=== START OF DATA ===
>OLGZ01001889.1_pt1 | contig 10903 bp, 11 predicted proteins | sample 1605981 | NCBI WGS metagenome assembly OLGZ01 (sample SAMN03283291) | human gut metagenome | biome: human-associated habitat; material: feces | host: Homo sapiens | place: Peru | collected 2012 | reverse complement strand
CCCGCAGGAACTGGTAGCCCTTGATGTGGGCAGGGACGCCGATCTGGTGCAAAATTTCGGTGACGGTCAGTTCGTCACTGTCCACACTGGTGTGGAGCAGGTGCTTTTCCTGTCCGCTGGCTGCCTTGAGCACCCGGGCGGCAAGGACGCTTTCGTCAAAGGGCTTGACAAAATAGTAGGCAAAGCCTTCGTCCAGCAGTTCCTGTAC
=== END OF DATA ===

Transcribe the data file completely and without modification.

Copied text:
>OLGZ01001889.1_pt1 | contig 10903 bp, 11 predicted proteins | sample 1605981 | NCBI WGS metagenome assembly OLGZ01 (sample SAMN03283291) | human gut metagenome | biome: human-associated habitat; material: feces | host: Homo sapiens | place: Peru | collected 2012 | reverse complement strand
CCCGCAGGAACTGGTAGCCCTTGATGTGGGCAGGGACGCCGATCTGGTGCAAAATTTCGGTGACGGTCAGTTCGTCACTGTCCACACTGGTGTGGAGCAGGTGCTTTTCCTGTCCGCTGGCTGCCTTGAGCACCCGGGCGGCAAGGACGCTTTCGTCAAAGGGCTTGACAAAATAGTAGGCAAAGCCTTCGTCCAGCAGTTCCTGTAC